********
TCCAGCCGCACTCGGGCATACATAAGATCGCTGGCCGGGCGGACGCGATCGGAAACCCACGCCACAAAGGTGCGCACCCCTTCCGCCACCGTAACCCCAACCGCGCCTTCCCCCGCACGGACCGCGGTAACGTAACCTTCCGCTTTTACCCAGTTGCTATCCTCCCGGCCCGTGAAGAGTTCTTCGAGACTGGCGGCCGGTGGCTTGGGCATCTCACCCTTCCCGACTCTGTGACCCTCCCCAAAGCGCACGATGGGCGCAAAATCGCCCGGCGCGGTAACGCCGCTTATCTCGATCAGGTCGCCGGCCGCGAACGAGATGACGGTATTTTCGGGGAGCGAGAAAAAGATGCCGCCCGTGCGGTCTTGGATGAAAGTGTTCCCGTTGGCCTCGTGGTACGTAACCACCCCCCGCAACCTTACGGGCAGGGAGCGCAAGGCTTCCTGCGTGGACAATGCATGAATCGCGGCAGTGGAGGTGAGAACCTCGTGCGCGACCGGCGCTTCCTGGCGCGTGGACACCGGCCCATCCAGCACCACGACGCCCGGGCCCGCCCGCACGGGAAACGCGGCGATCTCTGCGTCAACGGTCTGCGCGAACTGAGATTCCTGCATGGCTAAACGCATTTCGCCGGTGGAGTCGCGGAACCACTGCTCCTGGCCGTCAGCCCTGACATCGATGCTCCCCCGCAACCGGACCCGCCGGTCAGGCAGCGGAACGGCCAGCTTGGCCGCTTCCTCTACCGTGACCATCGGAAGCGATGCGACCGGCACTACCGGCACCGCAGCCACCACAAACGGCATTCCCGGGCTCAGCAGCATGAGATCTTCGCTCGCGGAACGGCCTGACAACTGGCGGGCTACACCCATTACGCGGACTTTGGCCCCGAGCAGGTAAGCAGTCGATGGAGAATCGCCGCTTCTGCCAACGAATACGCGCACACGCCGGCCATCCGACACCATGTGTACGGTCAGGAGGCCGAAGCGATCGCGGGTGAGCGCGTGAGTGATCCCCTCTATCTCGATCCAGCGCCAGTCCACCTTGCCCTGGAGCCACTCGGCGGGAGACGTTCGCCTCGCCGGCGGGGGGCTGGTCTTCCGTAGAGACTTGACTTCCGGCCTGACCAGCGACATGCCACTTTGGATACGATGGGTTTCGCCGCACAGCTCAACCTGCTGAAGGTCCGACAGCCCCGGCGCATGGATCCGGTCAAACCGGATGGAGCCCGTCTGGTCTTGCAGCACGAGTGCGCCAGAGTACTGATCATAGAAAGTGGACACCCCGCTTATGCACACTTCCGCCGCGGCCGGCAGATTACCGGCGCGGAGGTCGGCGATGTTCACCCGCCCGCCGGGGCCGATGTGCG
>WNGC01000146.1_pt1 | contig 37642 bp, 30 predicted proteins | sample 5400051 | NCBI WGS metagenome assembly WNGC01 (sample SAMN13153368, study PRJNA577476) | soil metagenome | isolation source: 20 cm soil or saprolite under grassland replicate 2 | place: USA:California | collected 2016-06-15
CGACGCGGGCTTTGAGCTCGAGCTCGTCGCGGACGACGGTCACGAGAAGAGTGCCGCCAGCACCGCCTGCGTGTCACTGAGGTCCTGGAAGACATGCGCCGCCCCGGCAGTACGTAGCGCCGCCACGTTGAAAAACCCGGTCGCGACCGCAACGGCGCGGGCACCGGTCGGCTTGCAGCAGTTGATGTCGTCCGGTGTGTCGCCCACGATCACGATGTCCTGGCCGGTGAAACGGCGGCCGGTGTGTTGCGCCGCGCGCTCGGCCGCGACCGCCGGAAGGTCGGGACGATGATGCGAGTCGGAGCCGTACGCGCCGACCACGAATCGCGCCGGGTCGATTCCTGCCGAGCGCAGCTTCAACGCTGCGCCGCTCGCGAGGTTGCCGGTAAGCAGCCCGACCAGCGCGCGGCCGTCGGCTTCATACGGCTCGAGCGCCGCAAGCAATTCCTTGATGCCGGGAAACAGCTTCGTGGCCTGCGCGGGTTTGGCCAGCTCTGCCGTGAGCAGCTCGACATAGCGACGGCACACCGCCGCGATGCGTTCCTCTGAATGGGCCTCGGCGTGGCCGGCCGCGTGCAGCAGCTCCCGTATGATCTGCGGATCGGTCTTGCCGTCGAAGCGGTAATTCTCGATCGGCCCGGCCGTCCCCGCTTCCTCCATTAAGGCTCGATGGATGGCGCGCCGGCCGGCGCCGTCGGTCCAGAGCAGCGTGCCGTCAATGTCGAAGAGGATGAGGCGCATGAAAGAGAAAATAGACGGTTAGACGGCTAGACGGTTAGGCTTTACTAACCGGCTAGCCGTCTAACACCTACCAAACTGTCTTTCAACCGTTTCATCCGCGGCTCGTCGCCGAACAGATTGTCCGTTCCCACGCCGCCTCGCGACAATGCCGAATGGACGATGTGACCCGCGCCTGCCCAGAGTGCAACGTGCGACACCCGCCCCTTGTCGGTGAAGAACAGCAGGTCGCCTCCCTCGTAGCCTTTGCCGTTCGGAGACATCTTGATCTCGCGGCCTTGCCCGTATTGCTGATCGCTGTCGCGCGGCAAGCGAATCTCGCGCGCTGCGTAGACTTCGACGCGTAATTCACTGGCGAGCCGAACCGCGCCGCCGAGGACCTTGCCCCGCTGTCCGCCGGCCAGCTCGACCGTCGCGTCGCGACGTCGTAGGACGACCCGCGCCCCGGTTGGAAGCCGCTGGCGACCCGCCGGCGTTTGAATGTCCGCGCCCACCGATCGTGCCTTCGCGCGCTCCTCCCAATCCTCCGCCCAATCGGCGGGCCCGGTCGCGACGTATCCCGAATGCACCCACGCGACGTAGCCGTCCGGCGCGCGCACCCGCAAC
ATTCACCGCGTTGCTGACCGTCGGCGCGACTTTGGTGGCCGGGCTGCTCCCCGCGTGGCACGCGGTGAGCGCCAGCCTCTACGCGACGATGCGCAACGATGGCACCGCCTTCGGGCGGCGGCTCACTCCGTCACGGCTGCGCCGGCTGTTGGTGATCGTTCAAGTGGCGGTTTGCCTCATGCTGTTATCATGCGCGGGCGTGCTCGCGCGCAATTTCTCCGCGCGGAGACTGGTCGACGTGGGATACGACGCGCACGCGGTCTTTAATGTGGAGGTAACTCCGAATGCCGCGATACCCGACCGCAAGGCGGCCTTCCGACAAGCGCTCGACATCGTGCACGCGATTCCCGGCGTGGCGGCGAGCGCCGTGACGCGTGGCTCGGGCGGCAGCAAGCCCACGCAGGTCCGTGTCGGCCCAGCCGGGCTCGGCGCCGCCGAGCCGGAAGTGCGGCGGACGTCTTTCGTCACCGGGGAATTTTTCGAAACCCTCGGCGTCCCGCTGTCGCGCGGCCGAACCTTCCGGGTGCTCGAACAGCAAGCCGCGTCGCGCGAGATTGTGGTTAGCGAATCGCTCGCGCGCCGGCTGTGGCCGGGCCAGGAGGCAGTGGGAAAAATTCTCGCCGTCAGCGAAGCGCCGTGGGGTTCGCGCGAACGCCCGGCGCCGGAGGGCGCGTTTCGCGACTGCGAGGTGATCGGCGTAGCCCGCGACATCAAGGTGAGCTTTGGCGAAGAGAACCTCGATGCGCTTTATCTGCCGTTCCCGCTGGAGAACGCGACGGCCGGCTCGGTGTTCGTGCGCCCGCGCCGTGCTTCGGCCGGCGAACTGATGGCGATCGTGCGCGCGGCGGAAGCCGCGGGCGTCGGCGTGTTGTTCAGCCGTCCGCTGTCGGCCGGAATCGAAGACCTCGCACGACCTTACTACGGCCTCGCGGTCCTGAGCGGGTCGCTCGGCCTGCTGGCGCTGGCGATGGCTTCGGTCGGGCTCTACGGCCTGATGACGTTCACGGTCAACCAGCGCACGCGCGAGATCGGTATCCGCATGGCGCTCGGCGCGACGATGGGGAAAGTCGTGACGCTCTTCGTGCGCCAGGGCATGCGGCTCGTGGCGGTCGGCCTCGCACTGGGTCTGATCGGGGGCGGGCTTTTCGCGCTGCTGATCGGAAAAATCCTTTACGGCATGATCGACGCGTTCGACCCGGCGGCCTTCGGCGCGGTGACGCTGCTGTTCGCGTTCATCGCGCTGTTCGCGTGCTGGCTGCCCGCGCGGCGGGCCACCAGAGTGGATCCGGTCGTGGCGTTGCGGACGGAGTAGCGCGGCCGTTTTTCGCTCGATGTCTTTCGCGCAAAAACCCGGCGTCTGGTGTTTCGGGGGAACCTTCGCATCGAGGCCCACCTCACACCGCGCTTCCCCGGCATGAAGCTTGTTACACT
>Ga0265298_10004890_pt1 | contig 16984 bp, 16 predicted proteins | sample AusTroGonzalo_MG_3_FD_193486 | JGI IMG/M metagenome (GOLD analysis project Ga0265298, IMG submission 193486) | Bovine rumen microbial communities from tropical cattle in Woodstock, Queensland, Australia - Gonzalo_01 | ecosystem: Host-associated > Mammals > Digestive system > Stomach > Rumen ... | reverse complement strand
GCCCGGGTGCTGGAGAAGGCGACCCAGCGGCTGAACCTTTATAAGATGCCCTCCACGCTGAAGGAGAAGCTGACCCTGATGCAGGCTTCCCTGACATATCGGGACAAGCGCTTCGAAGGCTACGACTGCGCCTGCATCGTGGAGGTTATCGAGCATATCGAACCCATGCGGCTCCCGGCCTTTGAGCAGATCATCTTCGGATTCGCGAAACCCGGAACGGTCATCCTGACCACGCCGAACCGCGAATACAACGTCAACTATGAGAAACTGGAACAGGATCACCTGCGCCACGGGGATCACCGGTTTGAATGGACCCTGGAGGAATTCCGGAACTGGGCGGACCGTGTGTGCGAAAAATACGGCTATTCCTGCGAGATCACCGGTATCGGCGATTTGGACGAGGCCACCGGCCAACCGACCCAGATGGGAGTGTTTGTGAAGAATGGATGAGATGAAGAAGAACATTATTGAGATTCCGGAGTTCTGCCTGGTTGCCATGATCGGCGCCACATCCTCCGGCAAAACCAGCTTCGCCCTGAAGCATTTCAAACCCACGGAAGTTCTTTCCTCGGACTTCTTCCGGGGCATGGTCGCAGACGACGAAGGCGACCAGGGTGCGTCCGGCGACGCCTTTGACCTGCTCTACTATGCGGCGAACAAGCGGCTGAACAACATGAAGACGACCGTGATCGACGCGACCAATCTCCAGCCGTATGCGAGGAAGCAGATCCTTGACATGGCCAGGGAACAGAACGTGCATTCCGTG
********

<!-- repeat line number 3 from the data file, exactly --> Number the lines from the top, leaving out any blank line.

CGACGCGGGCTTTGAGCTCGAGCTCGTCGCGGACGACGGTCACGAGAAGAGTGCCGCCAGCACCGCCTGCGTGTCACTGAGGTCCTGGAAGACATGCGCCGCCCCGGCAGTACGTAGCGCCGCCACGTTGAAAAACCCGGTCGCGACCGCAACGGCGCGGGCACCGGTCGGCTTGCAGCAGTTGATGTCGTCCGGTGTGTCGCCCACGATCACGATGTCCTGGCCGGTGAAACGGCGGCCGGTGTGTTGCGCCGCGCGCTCGGCCGCGACCGCCGGAAGGTCGGGACGATGATGCGAGTCGGAGCCGTACGCGCCGACCACGAATCGCGCCGGGTCGATTCCTGCCGAGCGCAGCTTCAACGCTGCGCCGCTCGCGAGGTTGCCGGTAAGCAGCCCGACCAGCGCGCGGCCGTCGGCTTCATACGGCTCGAGCGCCGCAAGCAATTCCTTGATGCCGGGAAACAGCTTCGTGGCCTGCGCGGGTTTGGCCAGCTCTGCCGTGAGCAGCTCGACATAGCGACGGCACACCGCCGCGATGCGTTCCTCTGAATGGGCCTCGGCGTGGCCGGCCGCGTGCAGCAGCTCCCGTATGATCTGCGGATCGGTCTTGCCGTCGAAGCGGTAATTCTCGATCGGCCCGGCCGTCCCCGCTTCCTCCATTAAGGCTCGATGGATGGCGCGCCGGCCGGCGCCGTCGGTCCAGAGCAGCGTGCCGTCAATGTCGAAGAGGATGAGGCGCATGAAAGAGAAAATAGACGGTTAGACGGCTAGACGGTTAGGCTTTACTAACCGGCTAGCCGTCTAACACCTACCAAACTGTCTTTCAACCGTTTCATCCGCGGCTCGTCGCCGAACAGATTGTCCGTTCCCACGCCGCCTCGCGACAATGCCGAATGGACGATGTGACCCGCGCCTGCCCAGAGTGCAACGTGCGACACCCGCCCCTTGTCGGTGAAGAACAGCAGGTCGCCTCCCTCGTAGCCTTTGCCGTTCGGAGACATCTTGATCTCGCGGCCTTGCCCGTATTGCTGATCGCTGTCGCGCGGCAAGCGAATCTCGCGCGCTGCGTAGACTTCGACGCGTAATTCACTGGCGAGCCGAACCGCGCCGCCGAGGACCTTGCCCCGCTGTCCGCCGGCCAGCTCGACCGTCGCGTCGCGACGTCGTAGGACGACCCGCGCCCCGGTTGGAAGCCGCTGGCGACCCGCCGGCGTTTGAATGTCCGCGCCCACCGATCGTGCCTTCGCGCGCTCCTCCCAATCCTCCGCCCAATCGGCGGGCCCGGTCGCGACGTATCCCGAATGCACCCACGCGACGTAGCCGTCCGGCGCGCGCACCCGCAAC